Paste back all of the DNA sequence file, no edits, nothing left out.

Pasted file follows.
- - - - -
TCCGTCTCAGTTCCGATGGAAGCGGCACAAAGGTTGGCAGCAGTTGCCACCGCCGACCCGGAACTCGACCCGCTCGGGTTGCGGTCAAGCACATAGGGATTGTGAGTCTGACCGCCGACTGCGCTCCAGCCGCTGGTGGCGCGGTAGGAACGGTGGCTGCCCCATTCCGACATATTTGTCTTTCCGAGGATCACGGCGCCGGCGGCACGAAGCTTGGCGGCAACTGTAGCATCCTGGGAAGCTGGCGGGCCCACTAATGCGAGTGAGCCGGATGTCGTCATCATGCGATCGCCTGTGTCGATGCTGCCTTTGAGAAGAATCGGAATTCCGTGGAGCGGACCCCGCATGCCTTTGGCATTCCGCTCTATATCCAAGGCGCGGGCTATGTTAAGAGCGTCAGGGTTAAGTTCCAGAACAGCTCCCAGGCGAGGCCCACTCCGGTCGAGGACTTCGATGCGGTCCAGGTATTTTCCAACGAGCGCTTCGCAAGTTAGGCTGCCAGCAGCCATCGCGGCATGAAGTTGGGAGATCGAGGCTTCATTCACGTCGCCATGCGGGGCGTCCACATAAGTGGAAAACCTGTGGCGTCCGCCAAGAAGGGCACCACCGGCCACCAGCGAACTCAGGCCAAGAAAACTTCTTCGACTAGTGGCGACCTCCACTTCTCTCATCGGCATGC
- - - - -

TCCGTCTCAGTTCCGATGGAAGCGGCACAAAGGTTGGCAGCAGTTGCCACCGCCGACCCGGAACTCGACCCGCTCGGGTTGCGGTCAAGCACATAGGGATTGTGAGTCTGACCGCCGACTGCGCTCCAGCCGCTGGTGGCGCGGTAGGAACGGTGGCTGCCCCATTCCGACATATTTGTCTTTCCGAGGATCACGGCGCCGGCGGCACGAAGCTTGGCGGCAACTGTAGCATCCTGGGAAGCTGGCGGGCCCACTAATGCGAGTGAGCCGGATGTCGTCATCATGCGATCGCCTGTGTCGATGCTGCCTTTGAGAAGAATCGGAATTCCGTGGAGCGGACCCCGCATGCCTTTGGCATTCCGCTCTATATCCAAGGCGCGGGCTATGTTAAGAGCGTCAGGGTTAAGTTCCAGAACAGCTCCCAGGCGAGGCCCACTCCGGTCGAGGACTTCGATGCGGTCCAGGTATTTTCCAACGAGCGCTTCGCAAGTTAGGCTGCCAGCAGCCATCGCGGCATGAAGTTGGGAGATCGAGGCTTCATTCACGTCGCCATGCGGGGCGTCCACATAAGTGGAAAACCTGTGGCGTCCGCCAAGAAGGGCACCACCGGCCACCAGCGAACTCAGGCCAAGAAAACTTCTTCGACTAGTGGCGACCTCCACTTCTCTCATCGGCATGC